Since the Arrow-Debreu-McKenzie model was introduced to economics in the 1950s, changes over time have been given less consideration in economic models. See, for example, this statement about changes in market prices by Eugene Fama. The efficient-market hypothesis implies that at any given moment an equilibrium market price exists, and (here's where the flow of time drops out of the picture) that the current price at any given moment is most likely the equilibrium price. Unless you have some information that nobody else in the market has, then you're probably making a mistake by guessing that most people are either underestimating or overestimating the value of a particular good. There are exceptions, of course, but in general economists and policymakers (including judges and lawmakers) think about (or at least did think about prior to this recession) economic equilibrium as static —- a perfect allocation of people and things that the market maintains more or less constantly.
Is there a more realistic way to model an economy? How about as an hierarchical social network? The social network must be hierarchical because smaller markets (i.e., smaller subnetworks) are usually connected to larger markets (i.e., bigger networks) such that there is nesting and overlap among them through the mechanism of cross-elasticity in demand.
Already, our model of the economy is of networks within networks. But the hierarchy goes deeper still. Each individual within an economy has his or her own neural network, which orders decisionmaking and behavior. In principle at least, we could identify subnetworks within an economy by looking to see whether particular individuals share substantially similar neural networks. Similar brain structure and dynamics are probably a physical (and biological) manifestation of consensus in belief and perception about past, present, and future within a subnetwork. Market equilibrium could be identified as the state of the system in which neural networks are matched in structure and dynamics so that the flow of goods through the economy is stable over a period of measurement. Such stability would be manifest in a market price that fluctuates only within the range of transactions costs.
From time to time, however, an individual within a subnetwork might make a new connection in his or her neural network. The new connection would arise from a new structural or dynamical pattern within that individual's neural network. Such a new pattern might be induced directly by exposure to new sensory information or statistically random variations in the individual's neural network, or indirectly from exposure to a new pattern communicated by another outside the subnetwork. In any case, the result would be a modification to the preexisting structure and dynamics of that individual's neural network.
An individual with a new pattern in mind (literally) might then attempt to reproduce the new pattern in the subnetwork of individuals who share (now similar, but not the same) neural network structure and dynamics. Through communication, the new pattern is either recognized, thereby rerouting every neural network in the subnetwork (albeit, through feedback loops, probably with some refinements), not recognized at all because too great a variation from preexisting patterns to be communicated, or rejected as inconsistent with important preexisting accepted patterns. Although a ridiculously difficult problem to solve mathematically, whether a new pattern would be accepted or rejected by the subnetwork could in principle be characterized using control theory to analyze the stability of the system including the new pattern within its preexisting environment. In practice, it's probably necessary to carry out the experiment to know.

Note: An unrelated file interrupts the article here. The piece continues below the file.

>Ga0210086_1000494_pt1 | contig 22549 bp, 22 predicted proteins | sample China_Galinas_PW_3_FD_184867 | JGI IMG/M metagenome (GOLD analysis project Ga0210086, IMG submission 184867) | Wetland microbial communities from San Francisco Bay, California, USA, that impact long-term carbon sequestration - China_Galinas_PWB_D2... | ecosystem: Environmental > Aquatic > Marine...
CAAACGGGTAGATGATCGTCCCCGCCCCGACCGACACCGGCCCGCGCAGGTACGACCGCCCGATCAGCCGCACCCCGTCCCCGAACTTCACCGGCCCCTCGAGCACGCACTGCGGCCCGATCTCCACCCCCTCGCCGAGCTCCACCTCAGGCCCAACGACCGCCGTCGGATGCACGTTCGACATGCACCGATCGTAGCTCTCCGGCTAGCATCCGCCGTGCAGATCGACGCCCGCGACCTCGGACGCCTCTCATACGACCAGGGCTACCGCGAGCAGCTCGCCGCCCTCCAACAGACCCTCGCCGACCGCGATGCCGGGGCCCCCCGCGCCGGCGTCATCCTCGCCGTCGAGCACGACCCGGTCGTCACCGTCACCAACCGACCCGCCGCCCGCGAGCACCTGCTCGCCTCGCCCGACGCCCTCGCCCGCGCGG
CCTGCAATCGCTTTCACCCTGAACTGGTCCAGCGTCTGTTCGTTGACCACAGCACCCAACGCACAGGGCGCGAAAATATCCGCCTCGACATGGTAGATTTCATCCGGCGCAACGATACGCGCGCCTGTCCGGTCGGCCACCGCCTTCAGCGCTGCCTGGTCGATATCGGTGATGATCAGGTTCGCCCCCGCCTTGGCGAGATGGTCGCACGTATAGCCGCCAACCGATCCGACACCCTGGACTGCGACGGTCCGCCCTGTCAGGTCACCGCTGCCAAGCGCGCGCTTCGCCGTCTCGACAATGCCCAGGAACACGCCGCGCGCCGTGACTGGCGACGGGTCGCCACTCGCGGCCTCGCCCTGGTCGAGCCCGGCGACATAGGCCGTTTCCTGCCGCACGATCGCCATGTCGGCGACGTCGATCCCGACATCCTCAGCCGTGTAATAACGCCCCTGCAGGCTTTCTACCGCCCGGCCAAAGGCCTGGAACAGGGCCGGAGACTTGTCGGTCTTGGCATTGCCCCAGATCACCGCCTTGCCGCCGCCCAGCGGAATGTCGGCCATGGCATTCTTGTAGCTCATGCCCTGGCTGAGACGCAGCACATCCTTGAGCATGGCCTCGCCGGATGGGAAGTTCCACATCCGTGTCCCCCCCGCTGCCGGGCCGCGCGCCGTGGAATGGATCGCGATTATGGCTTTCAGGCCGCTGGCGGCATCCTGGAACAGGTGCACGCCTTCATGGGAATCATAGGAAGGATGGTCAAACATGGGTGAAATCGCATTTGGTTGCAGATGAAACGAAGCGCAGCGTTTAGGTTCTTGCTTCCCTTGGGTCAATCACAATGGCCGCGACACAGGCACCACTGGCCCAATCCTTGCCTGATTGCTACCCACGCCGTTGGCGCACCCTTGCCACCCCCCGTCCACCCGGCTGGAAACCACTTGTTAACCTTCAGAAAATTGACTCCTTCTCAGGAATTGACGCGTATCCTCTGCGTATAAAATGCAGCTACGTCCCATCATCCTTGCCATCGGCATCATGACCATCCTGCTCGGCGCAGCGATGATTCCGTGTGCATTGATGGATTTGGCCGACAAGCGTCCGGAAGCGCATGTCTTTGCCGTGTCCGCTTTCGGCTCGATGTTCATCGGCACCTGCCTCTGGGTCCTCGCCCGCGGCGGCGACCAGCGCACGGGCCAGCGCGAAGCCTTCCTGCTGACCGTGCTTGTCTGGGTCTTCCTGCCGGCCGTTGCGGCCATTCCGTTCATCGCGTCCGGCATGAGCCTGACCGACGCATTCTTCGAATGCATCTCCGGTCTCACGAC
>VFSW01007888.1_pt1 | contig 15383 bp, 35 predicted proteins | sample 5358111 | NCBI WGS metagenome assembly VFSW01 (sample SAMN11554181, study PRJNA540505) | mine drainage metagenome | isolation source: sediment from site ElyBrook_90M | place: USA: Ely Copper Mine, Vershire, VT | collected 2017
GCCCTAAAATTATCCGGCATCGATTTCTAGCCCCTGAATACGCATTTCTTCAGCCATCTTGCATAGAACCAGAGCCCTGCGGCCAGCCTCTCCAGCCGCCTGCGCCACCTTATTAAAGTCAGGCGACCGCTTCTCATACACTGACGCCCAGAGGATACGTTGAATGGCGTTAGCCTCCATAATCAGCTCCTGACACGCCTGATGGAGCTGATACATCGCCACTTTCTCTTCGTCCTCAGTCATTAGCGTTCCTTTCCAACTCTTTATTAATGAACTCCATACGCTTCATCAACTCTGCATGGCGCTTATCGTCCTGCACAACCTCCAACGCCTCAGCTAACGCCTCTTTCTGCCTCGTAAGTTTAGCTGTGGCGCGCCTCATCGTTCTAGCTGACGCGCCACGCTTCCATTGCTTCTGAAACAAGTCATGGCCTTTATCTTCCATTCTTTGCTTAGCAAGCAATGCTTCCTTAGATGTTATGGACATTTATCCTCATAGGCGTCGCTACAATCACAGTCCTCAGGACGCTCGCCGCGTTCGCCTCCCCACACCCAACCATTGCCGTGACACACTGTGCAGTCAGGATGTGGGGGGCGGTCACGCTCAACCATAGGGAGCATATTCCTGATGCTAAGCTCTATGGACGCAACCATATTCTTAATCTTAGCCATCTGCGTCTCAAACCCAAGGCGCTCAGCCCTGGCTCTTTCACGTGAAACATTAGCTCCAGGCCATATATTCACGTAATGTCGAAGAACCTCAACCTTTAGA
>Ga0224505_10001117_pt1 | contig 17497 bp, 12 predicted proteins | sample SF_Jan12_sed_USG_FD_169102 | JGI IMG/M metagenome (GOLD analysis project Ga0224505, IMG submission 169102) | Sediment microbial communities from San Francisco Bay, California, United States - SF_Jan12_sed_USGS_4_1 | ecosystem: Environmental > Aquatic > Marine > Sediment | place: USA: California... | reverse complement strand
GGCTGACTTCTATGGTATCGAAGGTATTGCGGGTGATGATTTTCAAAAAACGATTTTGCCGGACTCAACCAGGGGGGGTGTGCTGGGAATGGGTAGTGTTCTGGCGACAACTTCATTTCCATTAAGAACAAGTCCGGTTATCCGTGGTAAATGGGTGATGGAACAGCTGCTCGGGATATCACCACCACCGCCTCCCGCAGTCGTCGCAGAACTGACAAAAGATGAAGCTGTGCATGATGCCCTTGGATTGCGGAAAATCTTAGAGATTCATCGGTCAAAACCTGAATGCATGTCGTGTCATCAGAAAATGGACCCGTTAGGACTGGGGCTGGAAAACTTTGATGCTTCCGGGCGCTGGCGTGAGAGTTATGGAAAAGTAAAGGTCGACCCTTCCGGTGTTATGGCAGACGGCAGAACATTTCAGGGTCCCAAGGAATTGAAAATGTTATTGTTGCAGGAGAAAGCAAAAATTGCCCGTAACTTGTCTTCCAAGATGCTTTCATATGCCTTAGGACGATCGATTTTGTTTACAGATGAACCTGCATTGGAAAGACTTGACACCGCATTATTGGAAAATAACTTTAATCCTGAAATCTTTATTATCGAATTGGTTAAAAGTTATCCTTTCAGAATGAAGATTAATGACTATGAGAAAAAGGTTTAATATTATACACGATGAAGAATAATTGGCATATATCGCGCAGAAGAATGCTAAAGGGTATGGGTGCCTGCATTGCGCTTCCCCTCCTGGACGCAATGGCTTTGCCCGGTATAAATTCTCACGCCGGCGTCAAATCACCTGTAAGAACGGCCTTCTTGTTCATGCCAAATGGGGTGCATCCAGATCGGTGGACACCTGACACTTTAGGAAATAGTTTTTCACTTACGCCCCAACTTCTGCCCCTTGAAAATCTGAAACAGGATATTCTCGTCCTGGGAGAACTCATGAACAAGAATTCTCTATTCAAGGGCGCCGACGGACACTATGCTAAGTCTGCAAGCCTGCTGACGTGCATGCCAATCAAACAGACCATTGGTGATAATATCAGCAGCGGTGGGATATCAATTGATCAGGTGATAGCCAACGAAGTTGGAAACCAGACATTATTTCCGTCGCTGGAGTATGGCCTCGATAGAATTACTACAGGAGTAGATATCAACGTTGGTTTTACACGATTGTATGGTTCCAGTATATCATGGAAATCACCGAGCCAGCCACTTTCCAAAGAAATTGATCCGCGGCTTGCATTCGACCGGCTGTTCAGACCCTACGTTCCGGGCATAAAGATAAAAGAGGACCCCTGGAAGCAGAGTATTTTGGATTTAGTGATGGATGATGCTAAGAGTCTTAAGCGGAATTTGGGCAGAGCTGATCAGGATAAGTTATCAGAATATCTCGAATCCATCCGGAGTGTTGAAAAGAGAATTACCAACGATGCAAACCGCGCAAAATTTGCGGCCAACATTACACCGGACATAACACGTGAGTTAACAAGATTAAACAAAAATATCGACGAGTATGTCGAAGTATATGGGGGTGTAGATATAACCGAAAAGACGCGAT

The iteration of such a process eventually results in an increasingly sophisticated neural network shared among the subnetwork, with more and more specialized ability to recognize and explain more and more complex information over time. Interconnections among subnetworks, although difficult to achieve, might be expected to produce large returns to the individuals who are capable of matching the patterns in otherwise disconnected subnetworks.
To understand the new insights that such a model would give us in understanding economics, consider how individuals within the network of an economy include both entrepreneurs and customers. A successful entrepreneur, in practice, is one who is able to anticipate what patterns are going to be accepted by the neural networks of customers. Within this organic model of economics, capitalism is a game in which entrepreneurs conduct experiments in order to discover what patterns of behavior (i.e., what neural networks of prospective customers) will adapt by accepting a new pattern offered as an alternative to a preexisting pattern of behavior used to live with time-evolving resource constraints. Correct predictions are rewarded by the mass of individuals that adopts a new pattern of behavior. Incorrect predictions -- or inappropriately timed predictions -- generally disappear without a trace.
Not coincidentially, this game of capitalism provides a social parallel to the flow experience described by Mihalyi Csikszentmiahlyi as optimal to individual psychology. The same basic rules of the game apply both at the level of neural networks and at the level of networks of individuals within an economy. Because of how neural networks constitute economic networks, it should not surprise us to see that similar mathematical structure and dynamics apply to both. Consumer internet marketing professionals probably already know more about how neural networks work than do many neurologists!
Neoclassical theory offers zero insight into any of these dynamics.